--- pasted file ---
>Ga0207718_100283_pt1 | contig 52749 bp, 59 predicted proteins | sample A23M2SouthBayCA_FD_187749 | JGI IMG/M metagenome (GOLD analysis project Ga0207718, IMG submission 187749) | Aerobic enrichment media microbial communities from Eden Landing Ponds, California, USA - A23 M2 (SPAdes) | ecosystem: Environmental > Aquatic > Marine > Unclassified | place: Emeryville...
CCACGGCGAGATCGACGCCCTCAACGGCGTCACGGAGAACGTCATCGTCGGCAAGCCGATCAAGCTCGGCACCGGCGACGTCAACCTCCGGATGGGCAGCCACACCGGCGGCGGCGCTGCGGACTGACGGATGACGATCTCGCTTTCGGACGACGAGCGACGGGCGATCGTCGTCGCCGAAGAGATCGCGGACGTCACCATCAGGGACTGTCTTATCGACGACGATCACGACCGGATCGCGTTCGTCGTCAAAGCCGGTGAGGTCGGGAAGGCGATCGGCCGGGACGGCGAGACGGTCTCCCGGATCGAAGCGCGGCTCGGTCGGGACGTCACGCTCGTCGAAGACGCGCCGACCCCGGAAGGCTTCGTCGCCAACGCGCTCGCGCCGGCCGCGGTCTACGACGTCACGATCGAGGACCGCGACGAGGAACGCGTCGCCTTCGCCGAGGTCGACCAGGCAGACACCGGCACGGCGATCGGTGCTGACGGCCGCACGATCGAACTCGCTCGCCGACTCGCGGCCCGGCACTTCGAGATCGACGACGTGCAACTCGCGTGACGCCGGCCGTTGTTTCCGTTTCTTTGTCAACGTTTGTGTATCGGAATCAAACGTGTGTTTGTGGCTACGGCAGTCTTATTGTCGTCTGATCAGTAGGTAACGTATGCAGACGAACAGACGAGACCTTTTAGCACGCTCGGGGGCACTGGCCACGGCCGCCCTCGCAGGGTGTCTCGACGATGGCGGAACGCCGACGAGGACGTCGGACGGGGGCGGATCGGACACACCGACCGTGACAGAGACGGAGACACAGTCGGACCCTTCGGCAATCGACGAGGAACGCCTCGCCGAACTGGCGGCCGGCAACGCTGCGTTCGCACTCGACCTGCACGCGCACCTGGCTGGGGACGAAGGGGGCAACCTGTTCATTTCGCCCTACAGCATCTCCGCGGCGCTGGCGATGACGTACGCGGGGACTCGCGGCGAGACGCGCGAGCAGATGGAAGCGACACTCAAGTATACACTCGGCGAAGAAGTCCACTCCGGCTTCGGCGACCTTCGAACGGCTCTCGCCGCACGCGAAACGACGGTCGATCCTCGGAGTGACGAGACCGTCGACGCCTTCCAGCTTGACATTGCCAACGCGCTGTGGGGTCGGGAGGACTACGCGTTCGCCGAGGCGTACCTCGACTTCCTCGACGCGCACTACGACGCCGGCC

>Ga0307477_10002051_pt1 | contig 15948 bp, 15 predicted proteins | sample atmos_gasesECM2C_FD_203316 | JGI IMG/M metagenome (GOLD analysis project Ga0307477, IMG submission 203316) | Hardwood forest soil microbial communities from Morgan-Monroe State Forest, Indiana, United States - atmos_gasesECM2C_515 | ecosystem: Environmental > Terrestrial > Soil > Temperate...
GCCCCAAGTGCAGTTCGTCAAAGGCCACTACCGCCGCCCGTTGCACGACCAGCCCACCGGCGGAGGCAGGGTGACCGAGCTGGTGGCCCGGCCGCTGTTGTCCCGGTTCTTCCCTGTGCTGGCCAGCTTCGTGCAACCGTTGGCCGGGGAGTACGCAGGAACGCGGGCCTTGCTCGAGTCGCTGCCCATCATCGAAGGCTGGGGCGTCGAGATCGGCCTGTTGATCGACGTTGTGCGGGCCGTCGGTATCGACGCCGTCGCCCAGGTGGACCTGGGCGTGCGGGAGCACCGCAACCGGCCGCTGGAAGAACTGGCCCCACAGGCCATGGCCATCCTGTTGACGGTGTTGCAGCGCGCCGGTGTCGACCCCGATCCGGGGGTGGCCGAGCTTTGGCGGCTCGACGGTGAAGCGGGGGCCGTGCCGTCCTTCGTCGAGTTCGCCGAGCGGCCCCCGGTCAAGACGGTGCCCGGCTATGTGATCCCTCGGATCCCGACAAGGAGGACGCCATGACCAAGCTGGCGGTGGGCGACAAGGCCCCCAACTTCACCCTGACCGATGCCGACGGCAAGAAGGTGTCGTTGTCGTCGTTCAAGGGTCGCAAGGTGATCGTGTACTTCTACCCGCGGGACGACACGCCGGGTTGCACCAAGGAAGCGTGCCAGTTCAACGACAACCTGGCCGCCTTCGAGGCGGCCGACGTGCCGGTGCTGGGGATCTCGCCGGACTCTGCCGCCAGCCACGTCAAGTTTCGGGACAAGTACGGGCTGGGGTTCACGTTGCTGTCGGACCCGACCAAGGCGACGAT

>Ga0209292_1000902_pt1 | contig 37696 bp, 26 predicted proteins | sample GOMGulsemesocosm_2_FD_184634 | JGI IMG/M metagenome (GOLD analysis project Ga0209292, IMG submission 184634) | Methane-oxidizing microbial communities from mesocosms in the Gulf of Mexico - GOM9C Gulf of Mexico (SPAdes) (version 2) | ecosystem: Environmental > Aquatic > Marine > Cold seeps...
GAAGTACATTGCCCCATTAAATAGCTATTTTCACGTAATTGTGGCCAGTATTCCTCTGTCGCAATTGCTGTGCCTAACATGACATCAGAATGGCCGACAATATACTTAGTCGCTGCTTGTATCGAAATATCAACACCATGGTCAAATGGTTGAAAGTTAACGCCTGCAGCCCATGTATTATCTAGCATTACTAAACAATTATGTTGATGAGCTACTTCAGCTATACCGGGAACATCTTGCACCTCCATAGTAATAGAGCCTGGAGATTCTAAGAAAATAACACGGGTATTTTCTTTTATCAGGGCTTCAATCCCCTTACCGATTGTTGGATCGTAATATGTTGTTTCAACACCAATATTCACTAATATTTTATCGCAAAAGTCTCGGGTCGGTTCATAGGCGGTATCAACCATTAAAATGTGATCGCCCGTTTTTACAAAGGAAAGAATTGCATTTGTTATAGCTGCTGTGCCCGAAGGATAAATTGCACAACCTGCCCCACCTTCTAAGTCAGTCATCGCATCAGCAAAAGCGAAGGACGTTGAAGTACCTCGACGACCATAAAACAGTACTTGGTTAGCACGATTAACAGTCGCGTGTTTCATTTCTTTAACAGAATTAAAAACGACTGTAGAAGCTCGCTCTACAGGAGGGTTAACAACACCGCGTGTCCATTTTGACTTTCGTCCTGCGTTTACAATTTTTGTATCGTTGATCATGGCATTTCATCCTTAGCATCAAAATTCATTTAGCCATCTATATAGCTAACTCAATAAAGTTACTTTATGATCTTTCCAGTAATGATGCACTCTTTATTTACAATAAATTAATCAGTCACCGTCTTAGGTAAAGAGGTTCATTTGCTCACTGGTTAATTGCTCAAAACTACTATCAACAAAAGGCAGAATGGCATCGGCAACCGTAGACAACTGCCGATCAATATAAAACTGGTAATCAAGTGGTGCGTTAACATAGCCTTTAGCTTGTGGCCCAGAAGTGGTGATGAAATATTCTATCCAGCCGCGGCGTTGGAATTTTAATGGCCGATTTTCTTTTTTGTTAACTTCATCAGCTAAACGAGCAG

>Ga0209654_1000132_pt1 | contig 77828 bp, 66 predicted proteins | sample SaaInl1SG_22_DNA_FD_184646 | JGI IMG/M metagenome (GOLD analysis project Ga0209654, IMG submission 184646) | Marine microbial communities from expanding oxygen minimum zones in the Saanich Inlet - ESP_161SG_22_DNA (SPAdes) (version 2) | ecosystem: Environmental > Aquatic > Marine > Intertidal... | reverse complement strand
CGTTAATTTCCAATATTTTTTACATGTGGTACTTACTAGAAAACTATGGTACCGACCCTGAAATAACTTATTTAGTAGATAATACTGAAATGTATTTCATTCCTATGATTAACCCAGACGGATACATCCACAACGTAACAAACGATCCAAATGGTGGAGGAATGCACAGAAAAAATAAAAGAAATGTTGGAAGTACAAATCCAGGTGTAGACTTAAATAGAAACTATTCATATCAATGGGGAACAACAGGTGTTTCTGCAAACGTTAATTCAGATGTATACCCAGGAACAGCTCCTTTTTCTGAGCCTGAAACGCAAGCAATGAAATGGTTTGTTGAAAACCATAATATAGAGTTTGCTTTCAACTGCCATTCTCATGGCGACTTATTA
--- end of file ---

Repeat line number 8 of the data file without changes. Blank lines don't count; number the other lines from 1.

CGTTAATTTCCAATATTTTTTACATGTGGTACTTACTAGAAAACTATGGTACCGACCCTGAAATAACTTATTTAGTAGATAATACTGAAATGTATTTCATTCCTATGATTAACCCAGACGGATACATCCACAACGTAACAAACGATCCAAATGGTGGAGGAATGCACAGAAAAAATAAAAGAAATGTTGGAAGTACAAATCCAGGTGTAGACTTAAATAGAAACTATTCATATCAATGGGGAACAACAGGTGTTTCTGCAAACGTTAATTCAGATGTATACCCAGGAACAGCTCCTTTTTCTGAGCCTGAAACGCAAGCAATGAAATGGTTTGTTGAAAACCATAATATAGAGTTTGCTTTCAACTGCCATTCTCATGGCGACTTATTA